Raf Vilar

Clichê
Sortie le 20 mai 2022
Label: Ajabu!
Ajabu is delighted to announce the release of “Sou Tropical” by Raf Vilar, an exciting Tropicália/Bossa Nova-inspired song that is the first single of his upcoming album “Clichê”, to be released globally on March 4, 2022. Soft vocals combined with classic Brazilian percussion and lead bass give this song a nostalgic early 70s sound.

Raf is originally from one of the favelas of Rio de Janeiro but has been active in the European music scene for more than fifteen years where he built an international network of renowned musicians, some of whom are featuring on his new album such as bassist Ben Reed (Frank Ocean, David Byrne), Alex Rose (Minus the Bear), Tuca Milan (Let Drum Beat) and Phil Stevenson (Foufoulah).

“Sou Tropical” is mastered by legendary multi-Grammy winner Felipe Tichauer in Miami and is a mix of different Brazilian sounds and traditions with folk and pop influences.
1 - When and where was this album recorded? Whas it different to previous methods or locations due to lockdown etc?

I had the idea for the album before the pandemic, but it would be impossible to say that the pandemic has not affected my music. During the pandemic, I witnessed and experienced that whilst people never felt so lonely, we also had an unprecedented shared experience. When our realities were shifting, things that we had previously thought of as boring or repetitive, were suddenly thrown into new lights. I became fascinated with re-examining cliches which were suddenly both new and old. This duality of the pandemic found its way into the album. The album is a balance of celebrating the creative idea and marrying it with the practical implications of recording. It was an unexpected journey. The album was recorded between London and Brighton and I wrote most of it in Brazil and Portugal. The pandemic forced us to face our limitations and I didn't let this stop me. There were a lot of email exchanges, WhatsApp messages and telephone calls - one of the musicians has no mobile phone or social channels and making sure we're all communicating well also became a challenge this time. I went to Brighton a few times to record vocals and everytime we were in the studio, we had to make sure we were all tested. We had to go with a much more organic approach to sound creation this time as we had to make do with what we had around us. Compromises were made, but sometimes that can make things more beautiful and memorable.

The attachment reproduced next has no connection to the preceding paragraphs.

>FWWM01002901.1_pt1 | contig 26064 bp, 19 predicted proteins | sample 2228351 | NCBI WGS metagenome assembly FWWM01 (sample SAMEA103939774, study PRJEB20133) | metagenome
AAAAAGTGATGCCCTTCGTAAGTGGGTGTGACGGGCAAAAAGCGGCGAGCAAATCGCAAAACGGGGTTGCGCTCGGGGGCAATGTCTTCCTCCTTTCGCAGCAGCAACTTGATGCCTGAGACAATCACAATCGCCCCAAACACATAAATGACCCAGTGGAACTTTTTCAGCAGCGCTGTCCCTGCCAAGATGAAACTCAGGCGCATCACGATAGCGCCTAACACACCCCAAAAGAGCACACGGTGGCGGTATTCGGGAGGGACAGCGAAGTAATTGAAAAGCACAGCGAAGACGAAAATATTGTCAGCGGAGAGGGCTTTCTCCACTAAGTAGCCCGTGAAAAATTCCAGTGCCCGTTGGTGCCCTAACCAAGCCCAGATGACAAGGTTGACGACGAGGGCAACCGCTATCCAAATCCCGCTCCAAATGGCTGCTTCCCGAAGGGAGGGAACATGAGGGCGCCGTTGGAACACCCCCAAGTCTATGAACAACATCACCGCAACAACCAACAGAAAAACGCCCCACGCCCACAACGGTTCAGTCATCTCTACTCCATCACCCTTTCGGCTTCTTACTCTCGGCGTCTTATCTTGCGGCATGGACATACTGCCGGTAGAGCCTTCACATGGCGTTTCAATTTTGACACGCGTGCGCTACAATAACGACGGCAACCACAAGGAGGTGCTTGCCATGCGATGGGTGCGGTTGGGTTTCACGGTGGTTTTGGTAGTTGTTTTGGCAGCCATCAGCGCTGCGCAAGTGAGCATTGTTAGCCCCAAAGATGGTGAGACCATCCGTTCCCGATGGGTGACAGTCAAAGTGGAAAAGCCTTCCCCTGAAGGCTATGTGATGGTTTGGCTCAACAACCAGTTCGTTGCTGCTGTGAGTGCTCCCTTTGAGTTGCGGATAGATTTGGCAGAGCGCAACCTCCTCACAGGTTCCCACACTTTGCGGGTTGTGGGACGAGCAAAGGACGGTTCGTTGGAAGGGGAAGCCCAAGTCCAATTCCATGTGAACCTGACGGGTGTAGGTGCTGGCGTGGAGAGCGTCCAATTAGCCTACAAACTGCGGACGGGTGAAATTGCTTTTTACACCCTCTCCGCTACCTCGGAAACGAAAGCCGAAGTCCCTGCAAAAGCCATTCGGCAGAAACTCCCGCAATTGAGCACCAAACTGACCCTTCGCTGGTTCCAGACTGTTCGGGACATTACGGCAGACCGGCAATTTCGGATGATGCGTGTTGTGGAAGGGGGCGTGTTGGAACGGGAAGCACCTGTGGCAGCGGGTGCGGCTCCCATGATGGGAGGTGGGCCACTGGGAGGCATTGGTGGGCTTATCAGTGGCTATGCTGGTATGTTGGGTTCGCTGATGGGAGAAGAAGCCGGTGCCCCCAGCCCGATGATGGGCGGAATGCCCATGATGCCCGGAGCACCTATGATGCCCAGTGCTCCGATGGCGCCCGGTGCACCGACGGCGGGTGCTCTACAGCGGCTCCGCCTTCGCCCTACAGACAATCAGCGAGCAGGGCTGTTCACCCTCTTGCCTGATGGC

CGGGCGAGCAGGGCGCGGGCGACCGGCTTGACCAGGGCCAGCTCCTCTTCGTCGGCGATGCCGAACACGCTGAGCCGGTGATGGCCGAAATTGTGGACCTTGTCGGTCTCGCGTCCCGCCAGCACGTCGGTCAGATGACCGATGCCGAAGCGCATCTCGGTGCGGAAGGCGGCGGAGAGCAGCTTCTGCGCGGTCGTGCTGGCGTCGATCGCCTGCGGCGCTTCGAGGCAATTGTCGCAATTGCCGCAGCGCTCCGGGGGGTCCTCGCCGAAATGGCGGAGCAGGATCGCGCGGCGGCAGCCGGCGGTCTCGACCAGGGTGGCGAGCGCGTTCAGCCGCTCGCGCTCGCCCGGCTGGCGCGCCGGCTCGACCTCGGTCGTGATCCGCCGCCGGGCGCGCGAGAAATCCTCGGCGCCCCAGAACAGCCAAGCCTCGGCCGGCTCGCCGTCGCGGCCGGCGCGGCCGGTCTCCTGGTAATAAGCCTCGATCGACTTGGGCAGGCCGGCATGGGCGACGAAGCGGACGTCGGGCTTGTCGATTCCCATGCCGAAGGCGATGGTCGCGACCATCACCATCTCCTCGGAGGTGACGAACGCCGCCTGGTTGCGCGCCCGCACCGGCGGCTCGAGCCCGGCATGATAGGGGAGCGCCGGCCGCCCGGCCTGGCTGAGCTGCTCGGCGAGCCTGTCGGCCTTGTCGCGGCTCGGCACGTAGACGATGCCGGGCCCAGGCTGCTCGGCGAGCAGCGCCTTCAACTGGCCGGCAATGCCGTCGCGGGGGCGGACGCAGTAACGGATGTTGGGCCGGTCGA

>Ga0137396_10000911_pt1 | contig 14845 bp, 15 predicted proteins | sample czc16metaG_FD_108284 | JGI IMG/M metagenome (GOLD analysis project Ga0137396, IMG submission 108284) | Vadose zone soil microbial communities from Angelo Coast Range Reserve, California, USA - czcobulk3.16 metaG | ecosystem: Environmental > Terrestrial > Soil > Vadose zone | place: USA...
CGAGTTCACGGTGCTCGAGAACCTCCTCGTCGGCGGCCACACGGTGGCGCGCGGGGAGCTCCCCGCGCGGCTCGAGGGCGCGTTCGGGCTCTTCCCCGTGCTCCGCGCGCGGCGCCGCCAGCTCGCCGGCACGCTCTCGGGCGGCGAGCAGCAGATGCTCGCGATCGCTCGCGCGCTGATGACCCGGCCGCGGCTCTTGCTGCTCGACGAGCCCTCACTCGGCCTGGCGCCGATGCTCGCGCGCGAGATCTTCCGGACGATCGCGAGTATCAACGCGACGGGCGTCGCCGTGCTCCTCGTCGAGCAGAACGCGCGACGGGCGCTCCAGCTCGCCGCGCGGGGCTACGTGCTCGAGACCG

2 - What meaning does this album have to you

This album is built on the duality of  the loneliness of the pandemic and togetherness of facing this horrific reality. The meaning is survival, it's returning to those things that nourish us, those things that provide strength to carry, bringing old memories, things that used to make us happy that we need to bring back right now. I had a lot of time to think about my childhood, the sounds of the parrots of Rio, the feeling of the heat in Ipanema, the smell of the forest in Tijuca. Some of these things are cliches which in other times we might have brushed over, but the pandemic allowed for new appreciations. All of these examples are in the album. My origin and my story were the slums of Rio. Things I wanted to connect back to. The intergenerational trauma of growing up in the slums gives many of its survivors a sense of victory and success when they make out. However, the trauma can not resolve until we face the sadness of economic injustice. Music is an opportunity to reveal that sadness. My bossa has always had this sadness. It's only now that I've come to understand it better. The pandemic was a type of reflection. A mix of political, medical, economical and uncertainty. We had to look for our inner truth. I'm hoping the album will resonate with those that explored this journey during the pandemic and that they'll recognise the sadness, but also the strength and the victory.